PhotoUp to half of all Android users might be at risk from a security flaw, first discovered at the end of August by software security researcher Rafay Baloch but only attracting widespread notice now.

This week, the IT security firm Rapid7 called the bug “a privacy disaster” and said that one of its researchers had developed a working exploit of the security flaw — meaning that the flaw could be used to steal data.

A Sept. 15 post on the Rapid7 security blog says that the vulnerability would allow a hacker to “load javascript into any arbitrary frame or window,” and that “By malforming a javascript: URL handler with a prepended null byte, an attacker can avoid the Android Open Source Platform (AOSP) Browser's Same-Origin Policy (SOP) browser security control.”

The Same-Origin Policy in browsers is what usually prevents one website you visit from being able to access content from other sites; basically, it says that a given website can only see or control scripts originating from itself, and no other websites.

But Rapid7 says that the bug discovered in Android browsers would allow the controllers of one website you visit to see (or even control) what you're doing elsewhere on the web: “Any arbitrary website (say, one controlled by a spammer or a spy) can peek into the contents of any other web page. Imagine you went to an attacker's site while you had your webmail open in another window -- the attacker could scrape your e-mail data and see what your browser sees. Worse, he could snag a copy of your session cookie and hijack your session completely, and read and write webmail on your behalf.”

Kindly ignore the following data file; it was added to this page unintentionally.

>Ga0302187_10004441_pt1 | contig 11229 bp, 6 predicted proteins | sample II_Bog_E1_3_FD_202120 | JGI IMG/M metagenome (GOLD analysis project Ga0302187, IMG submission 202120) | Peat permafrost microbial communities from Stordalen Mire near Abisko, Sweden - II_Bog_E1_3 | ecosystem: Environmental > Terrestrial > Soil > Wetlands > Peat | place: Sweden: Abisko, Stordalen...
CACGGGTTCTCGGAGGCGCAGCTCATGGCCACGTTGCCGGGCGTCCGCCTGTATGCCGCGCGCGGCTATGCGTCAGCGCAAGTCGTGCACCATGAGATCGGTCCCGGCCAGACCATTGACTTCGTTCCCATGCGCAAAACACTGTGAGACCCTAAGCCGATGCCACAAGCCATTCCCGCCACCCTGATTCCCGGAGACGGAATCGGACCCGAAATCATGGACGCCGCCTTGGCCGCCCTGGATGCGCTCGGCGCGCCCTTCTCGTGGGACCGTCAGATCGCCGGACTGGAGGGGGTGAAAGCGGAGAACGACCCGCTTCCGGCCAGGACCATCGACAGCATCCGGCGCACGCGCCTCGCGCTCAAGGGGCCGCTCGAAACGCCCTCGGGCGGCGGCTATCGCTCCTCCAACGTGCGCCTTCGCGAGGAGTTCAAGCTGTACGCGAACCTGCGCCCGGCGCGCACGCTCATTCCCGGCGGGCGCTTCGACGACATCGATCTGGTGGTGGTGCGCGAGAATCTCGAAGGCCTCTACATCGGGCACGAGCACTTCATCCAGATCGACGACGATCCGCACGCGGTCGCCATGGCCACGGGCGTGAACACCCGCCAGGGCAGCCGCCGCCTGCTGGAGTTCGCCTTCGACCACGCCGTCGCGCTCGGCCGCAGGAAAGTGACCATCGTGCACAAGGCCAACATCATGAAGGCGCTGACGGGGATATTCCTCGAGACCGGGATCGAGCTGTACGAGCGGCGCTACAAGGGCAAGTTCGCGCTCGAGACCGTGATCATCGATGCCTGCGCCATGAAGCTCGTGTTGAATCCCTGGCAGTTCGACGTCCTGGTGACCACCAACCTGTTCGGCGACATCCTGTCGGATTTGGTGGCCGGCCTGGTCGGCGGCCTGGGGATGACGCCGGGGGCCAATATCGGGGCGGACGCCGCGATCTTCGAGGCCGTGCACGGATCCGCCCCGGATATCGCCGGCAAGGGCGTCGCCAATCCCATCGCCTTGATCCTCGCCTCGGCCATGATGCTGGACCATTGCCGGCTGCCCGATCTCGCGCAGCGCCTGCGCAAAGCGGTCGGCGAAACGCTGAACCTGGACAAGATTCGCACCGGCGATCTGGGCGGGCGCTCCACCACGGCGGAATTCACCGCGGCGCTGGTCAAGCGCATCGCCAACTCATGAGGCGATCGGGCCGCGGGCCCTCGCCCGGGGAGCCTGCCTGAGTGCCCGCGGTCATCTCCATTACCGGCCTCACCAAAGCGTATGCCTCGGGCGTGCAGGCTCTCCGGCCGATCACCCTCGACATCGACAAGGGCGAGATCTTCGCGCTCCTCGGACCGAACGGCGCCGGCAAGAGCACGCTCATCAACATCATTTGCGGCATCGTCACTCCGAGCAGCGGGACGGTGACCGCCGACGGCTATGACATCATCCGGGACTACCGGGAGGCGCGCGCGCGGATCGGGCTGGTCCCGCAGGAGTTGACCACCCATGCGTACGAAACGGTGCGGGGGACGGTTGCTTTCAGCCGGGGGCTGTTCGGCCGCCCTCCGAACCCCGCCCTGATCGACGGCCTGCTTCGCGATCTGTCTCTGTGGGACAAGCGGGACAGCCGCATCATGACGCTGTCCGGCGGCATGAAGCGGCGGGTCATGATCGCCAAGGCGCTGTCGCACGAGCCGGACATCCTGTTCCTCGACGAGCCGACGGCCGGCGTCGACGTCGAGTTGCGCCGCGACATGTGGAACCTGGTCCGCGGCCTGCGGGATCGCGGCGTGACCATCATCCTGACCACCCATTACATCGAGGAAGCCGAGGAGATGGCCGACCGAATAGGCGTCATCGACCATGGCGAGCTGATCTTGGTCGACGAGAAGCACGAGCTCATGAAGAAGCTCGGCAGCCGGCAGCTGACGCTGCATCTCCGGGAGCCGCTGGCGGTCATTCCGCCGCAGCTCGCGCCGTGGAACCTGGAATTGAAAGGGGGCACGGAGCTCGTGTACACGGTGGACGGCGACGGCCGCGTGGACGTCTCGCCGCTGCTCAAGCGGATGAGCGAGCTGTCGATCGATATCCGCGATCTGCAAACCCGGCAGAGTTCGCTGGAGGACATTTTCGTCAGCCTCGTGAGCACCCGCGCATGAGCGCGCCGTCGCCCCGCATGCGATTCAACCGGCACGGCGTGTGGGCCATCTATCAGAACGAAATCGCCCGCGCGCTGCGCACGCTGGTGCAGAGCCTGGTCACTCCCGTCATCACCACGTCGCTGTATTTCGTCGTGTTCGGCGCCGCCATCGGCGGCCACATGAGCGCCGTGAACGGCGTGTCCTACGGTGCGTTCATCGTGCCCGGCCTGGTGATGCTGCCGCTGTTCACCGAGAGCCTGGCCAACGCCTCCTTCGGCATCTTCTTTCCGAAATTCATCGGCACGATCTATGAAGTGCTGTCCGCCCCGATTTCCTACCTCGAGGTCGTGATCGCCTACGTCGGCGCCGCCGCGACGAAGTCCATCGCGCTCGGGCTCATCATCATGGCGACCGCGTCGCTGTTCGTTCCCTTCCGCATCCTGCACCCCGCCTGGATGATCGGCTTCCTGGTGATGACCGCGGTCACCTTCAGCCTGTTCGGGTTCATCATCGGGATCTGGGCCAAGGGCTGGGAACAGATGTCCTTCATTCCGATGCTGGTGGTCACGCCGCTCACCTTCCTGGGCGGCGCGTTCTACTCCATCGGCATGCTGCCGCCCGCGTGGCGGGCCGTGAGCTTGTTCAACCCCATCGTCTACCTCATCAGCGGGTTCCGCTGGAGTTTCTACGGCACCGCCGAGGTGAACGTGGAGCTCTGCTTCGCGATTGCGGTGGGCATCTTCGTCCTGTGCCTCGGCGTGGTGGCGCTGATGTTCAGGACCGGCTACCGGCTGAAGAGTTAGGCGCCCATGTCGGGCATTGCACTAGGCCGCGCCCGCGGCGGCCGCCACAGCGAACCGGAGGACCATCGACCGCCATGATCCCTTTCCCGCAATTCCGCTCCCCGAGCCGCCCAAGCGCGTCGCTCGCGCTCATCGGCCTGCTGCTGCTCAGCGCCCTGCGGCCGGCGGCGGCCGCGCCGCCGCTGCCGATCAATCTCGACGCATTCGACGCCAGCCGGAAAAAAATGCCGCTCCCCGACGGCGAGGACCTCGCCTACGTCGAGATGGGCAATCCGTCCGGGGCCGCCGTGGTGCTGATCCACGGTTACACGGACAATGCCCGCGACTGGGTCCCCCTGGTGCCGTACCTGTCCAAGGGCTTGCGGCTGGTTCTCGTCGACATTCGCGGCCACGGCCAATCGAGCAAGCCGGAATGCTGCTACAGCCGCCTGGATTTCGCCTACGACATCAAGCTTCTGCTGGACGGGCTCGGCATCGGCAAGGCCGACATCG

Flaw is widespread

Ars Technica estimates that roughly 40 to 50% of all Android users have the flawed browser on their devices, and that the “Android Browser is likely to be embedded in third-party products, too, and some Android users have even installed it on their Android 4.4 phones because for one reason or another they prefer it to Chrome.”

Sophos' NakedSecurity blog recommends that anyone with Browser installed on their Android device stop using it immediately. “You almost certainly can't uninstall it, because it's usually part of the operating system build itself, meaning it doesn't show up under 'Settings | Apps | Downloaded.' But if you tap on 'Browser' from the 'All apps' page, you should see a [Disable] button where you'd usually see [Uninstall].

Disabling the app will prevent you from using the flawed browser so long as it remains a security risk.

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